There are anecdotal reports of nickel in sweat causing contact dermatitis, but I wanted to look into the science of this phenomenon to see if it had any scientific backing. Google is my friend. Here’s what I found:
The first study I came across examined the incidence of nickel in bodily fluids after people were fed nickel. They found that nickel concentration increased in blood and urine, but did not decisively change in concentration in sweat.
This study was excellent for explaining the sources of nickel in our environment, high-nickel foods, other metal allergy incidences related to nickel, testing methods, and barrier options to prevent reactions. Nickel in foods is a common source of nickel allergic reactions, even skin reactions and GI issues, and most nickel-allergic individuals tend to move toward a low-nickel diet.
I then found evidence that sweat corrodes nickel items enough to cause nickel to be present on the skin and cause allergic contact dermatitis. Getting warmer, but still not nickel actually in the sweat coming from the body. The articles did mention that nickel is not so easily released from stainless steel objects because it is more tightly bound, but that it can frequently get through platings on metal objects.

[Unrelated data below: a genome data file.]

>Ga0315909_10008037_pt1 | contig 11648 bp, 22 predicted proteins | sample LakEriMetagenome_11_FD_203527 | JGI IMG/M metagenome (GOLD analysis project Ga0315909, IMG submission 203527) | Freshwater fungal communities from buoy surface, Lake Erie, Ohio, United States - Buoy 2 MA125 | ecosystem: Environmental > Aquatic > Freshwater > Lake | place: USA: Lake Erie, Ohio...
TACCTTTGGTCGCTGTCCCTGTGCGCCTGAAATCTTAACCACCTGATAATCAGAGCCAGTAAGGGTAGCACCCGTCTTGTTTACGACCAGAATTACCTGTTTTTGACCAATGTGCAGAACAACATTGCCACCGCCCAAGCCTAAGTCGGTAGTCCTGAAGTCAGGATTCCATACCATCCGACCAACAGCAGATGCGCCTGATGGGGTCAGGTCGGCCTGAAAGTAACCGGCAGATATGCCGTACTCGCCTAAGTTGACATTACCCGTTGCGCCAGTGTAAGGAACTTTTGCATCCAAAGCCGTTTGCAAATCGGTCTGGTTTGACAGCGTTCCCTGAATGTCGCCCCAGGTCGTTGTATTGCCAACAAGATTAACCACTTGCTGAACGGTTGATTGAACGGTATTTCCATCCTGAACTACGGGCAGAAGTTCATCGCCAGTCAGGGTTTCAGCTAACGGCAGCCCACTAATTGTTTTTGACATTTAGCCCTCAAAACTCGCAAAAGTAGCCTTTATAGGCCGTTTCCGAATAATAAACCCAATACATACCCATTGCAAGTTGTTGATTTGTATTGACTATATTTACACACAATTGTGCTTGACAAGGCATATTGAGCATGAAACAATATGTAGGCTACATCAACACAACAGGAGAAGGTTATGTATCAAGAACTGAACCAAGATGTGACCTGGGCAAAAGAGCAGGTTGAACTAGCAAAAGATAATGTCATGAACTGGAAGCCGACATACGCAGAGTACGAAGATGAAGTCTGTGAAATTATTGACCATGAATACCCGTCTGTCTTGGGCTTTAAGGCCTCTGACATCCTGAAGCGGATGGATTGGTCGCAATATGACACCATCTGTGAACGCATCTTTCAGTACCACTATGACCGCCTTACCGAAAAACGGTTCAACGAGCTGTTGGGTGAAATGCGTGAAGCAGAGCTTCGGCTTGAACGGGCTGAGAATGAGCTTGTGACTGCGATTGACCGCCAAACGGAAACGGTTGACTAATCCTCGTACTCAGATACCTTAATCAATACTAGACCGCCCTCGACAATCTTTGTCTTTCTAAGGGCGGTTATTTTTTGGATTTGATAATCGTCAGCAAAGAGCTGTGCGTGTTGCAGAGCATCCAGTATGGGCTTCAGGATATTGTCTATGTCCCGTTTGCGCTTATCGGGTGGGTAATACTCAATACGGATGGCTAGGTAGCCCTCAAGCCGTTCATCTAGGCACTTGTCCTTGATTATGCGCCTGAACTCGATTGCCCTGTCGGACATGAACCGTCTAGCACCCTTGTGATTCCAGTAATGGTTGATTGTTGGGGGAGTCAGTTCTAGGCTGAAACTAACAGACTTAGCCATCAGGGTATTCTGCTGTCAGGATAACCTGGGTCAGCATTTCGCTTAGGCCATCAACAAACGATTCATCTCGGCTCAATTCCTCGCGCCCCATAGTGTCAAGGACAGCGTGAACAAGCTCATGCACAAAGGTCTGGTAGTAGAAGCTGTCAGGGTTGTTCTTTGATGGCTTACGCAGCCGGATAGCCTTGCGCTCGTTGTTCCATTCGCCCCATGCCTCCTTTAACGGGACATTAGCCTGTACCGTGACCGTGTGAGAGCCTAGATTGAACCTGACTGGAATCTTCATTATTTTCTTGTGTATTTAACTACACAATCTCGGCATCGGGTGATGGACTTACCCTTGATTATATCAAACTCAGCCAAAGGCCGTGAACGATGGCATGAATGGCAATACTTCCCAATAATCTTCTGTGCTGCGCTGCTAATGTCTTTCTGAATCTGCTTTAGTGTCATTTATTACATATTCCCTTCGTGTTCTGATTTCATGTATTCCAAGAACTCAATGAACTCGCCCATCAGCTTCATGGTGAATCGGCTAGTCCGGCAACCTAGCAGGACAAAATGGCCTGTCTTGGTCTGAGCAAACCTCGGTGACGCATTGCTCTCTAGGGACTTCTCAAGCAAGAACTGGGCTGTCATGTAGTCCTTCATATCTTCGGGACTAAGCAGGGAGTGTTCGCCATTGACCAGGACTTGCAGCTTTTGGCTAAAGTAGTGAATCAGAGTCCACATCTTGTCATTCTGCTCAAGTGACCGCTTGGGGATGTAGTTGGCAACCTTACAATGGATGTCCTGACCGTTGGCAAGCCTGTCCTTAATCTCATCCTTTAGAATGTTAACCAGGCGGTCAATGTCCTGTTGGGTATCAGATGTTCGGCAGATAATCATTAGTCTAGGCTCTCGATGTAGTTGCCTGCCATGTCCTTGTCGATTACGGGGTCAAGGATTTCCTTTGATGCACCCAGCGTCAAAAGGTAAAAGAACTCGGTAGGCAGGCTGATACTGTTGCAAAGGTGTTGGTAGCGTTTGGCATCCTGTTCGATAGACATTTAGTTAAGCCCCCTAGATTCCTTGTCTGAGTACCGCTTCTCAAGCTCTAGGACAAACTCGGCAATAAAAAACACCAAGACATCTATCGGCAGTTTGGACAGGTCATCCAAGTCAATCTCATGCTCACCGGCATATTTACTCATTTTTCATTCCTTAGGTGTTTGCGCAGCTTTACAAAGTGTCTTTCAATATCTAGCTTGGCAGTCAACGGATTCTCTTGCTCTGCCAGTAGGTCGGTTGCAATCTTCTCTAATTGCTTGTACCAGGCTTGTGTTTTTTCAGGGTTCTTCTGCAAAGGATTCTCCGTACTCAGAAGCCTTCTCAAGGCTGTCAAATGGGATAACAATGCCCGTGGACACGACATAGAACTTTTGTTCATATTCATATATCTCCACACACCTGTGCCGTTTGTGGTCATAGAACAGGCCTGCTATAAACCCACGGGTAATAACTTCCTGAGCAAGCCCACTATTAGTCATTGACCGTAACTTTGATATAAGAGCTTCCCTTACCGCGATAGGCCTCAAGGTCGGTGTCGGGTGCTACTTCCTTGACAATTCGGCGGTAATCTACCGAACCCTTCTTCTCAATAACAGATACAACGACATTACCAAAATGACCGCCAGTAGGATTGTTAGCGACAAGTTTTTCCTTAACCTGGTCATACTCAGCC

Finally I came across my answer. Here and here are two studies supporting nickel being present in sweat, one of which decisively measured the levels of metals, including nickel, in sweat.
Proven by science, nickel can indeed be excreted in sweat, along with other metals like lead. This means that people with nickel allergies have every reason to be wary of sweating excessively, and to need to wash regularly to prevent nickel buildup on their skin. Sweating can indeed cause allergic contact dermatitis in nickel-allergic people. I hope that this research, while far from being groundbreaking, might help people who need to document aspects of their nickel allergy with firm evidence.
Do you have a nickel allergy? What precautions do you take? Comment below.